I am in an AA big book group which transformed my life for the better after going through the 12 step programme with a sponsor in 2018/19 but that was after years of rehabs, false “fresh starts,” horrific relapses and totally isolating myself, stopping working and drinking basically 24/7 to the point of being very unwell physically and mentally - and suicidal.

    There is also a great forum here on Boards called the Non-Drinkers Group where recovering alcoholics share their experiences, their recovery journey and their challenges in sobriety. You would get some really good advice there from those who have been through major struggles with the bottle.

    Please do go to your GP and be completely honest with them as to the true extent of your drinking. You are still very young but full blown alcohol dependency can develop at any age and there are many members of my home AA group who had a serious drink problem almost from the word “go” in their teens. You may also need some time in a treatment facility but this must be followed up by regular recovery meetings whether it be AA, LifeRing (a secular alternative to AA), Smart Recovery etc. These supports are absolutely critical from my own experience.

    I suggest you might buy a copy of the AA big book which explains the nature of the illness that is alcoholism - the physical allergy where you cannot stop at a couple of drinks and the mental obsession/craving that tricks you into thinking that one’s abnormal drinking is normal and justifying a million reasons for getting drunk. This is part of the first step in recovery - not just admitting you have a serious problem, but acknowledging and conceding to your innermost self that you are powerless over alcohol and will take action to remove drink from the equation in order to live a better, sober life.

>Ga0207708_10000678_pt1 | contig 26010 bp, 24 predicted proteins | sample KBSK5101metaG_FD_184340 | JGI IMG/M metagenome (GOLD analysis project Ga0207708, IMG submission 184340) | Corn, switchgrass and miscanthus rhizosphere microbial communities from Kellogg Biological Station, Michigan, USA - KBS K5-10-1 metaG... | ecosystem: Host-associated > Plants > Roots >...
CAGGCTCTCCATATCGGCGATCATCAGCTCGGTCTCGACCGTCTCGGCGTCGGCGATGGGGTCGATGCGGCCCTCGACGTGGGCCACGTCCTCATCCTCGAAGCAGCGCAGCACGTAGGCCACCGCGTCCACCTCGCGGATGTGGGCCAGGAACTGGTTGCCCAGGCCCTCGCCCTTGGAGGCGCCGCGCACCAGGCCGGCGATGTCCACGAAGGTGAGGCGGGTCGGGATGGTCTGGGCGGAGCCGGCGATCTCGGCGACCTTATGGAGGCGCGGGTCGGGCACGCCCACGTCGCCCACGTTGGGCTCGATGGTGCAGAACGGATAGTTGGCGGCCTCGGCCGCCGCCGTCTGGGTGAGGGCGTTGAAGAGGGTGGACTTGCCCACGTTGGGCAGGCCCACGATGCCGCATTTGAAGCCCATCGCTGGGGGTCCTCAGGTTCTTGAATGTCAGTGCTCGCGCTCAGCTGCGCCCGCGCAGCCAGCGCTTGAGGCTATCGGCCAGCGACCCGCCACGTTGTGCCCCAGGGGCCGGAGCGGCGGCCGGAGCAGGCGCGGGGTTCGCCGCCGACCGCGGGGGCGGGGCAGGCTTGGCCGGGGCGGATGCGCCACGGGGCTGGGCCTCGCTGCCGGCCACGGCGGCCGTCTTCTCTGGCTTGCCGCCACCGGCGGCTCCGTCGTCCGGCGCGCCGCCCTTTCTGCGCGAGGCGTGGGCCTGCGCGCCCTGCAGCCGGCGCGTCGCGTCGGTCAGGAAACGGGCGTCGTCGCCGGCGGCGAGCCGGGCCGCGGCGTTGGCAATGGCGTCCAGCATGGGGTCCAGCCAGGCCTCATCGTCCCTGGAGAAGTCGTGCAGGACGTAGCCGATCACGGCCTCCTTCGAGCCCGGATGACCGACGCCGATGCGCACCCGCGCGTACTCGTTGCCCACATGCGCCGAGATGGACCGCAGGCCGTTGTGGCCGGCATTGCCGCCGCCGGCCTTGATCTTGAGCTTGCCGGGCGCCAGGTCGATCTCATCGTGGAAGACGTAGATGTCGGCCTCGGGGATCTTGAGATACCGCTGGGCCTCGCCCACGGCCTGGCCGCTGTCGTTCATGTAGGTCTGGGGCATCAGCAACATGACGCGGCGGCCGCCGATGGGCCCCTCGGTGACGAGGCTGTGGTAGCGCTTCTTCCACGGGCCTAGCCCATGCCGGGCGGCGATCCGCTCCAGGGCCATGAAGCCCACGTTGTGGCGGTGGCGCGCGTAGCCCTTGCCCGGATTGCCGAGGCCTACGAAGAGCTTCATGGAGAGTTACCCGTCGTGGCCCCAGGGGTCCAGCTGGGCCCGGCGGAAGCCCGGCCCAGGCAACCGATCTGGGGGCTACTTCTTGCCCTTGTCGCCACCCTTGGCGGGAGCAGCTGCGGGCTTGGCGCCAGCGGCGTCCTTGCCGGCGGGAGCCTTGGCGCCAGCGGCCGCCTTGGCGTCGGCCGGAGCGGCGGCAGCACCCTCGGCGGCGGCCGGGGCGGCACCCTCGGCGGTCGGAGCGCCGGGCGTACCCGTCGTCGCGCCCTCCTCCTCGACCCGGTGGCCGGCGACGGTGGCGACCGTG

Another good book to check out is This Naked Mind by Annie Grace.

    I wish you well.

    >>Mod Snip<<

    Mod Note - Jupiter thank you very much for your reply.

    I have removed your final line as this would be in breach of the PI charter.


    Post edited by JupiterKid on

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  • Registered Users Posts: 2,556 ✭✭✭Bobtheman

    There are three suggestions I will make.

    First off read a book called alcohol explained by wiliam Porter. He gives convincing evidence that no one should drink. That essentially its like smoking was.

    Or read This naked mind by Annie Grace. Similar lines

    There is a group secular AA-life ring. It's a different structure to AA and less heavy

    Thirdly If all that fails there is the Sinclair method.

    Good luck - it ain't your fault. Booze is a scam

  • Registered Users Posts: 2,556 ✭✭✭Bobtheman

    I think the two books contradict each other.

    No real evidence alcoholism is a disease though some are for a variety of reasons more prone to addiction.

    Anyone drinks enough continuously they will get addicted.

    The level and pace of addiction will vary for personal reasons

    However AA is good in the sense its everywhere and provides fellowship